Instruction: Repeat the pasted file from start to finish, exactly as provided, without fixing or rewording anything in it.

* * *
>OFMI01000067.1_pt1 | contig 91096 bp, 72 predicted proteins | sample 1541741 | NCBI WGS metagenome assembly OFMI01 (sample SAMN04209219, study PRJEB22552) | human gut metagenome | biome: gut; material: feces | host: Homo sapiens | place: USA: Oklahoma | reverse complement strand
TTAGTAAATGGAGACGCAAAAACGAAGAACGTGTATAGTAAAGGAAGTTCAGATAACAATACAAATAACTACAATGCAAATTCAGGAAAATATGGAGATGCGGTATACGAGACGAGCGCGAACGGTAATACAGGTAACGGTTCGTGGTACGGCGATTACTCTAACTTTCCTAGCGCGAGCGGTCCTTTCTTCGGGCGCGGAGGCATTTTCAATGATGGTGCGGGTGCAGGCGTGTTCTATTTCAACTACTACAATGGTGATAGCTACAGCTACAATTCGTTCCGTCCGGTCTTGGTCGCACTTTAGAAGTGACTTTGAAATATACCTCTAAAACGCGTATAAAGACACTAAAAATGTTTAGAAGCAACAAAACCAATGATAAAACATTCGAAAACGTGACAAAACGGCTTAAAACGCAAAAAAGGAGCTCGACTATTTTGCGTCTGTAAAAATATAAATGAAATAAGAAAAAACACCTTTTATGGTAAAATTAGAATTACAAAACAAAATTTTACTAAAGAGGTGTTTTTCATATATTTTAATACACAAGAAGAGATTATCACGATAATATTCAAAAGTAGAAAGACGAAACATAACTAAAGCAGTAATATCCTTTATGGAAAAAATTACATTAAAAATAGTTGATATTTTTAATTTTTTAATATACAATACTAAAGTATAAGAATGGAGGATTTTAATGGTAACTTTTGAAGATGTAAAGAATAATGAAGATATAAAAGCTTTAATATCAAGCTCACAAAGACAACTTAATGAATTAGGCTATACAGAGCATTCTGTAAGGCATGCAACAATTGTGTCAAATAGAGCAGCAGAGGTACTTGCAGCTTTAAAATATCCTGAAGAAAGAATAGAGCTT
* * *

>OFMI01000067.1_pt1 | contig 91096 bp, 72 predicted proteins | sample 1541741 | NCBI WGS metagenome assembly OFMI01 (sample SAMN04209219, study PRJEB22552) | human gut metagenome | biome: gut; material: feces | host: Homo sapiens | place: USA: Oklahoma | reverse complement strand
TTAGTAAATGGAGACGCAAAAACGAAGAACGTGTATAGTAAAGGAAGTTCAGATAACAATACAAATAACTACAATGCAAATTCAGGAAAATATGGAGATGCGGTATACGAGACGAGCGCGAACGGTAATACAGGTAACGGTTCGTGGTACGGCGATTACTCTAACTTTCCTAGCGCGAGCGGTCCTTTCTTCGGGCGCGGAGGCATTTTCAATGATGGTGCGGGTGCAGGCGTGTTCTATTTCAACTACTACAATGGTGATAGCTACAGCTACAATTCGTTCCGTCCGGTCTTGGTCGCACTTTAGAAGTGACTTTGAAATATACCTCTAAAACGCGTATAAAGACACTAAAAATGTTTAGAAGCAACAAAACCAATGATAAAACATTCGAAAACGTGACAAAACGGCTTAAAACGCAAAAAAGGAGCTCGACTATTTTGCGTCTGTAAAAATATAAATGAAATAAGAAAAAACACCTTTTATGGTAAAATTAGAATTACAAAACAAAATTTTACTAAAGAGGTGTTTTTCATATATTTTAATACACAAGAAGAGATTATCACGATAATATTCAAAAGTAGAAAGACGAAACATAACTAAAGCAGTAATATCCTTTATGGAAAAAATTACATTAAAAATAGTTGATATTTTTAATTTTTTAATATACAATACTAAAGTATAAGAATGGAGGATTTTAATGGTAACTTTTGAAGATGTAAAGAATAATGAAGATATAAAAGCTTTAATATCAAGCTCACAAAGACAACTTAATGAATTAGGCTATACAGAGCATTCTGTAAGGCATGCAACAATTGTGTCAAATAGAGCAGCAGAGGTACTTGCAGCTTTAAAATATCCTGAAGAAAGAATAGAGCTT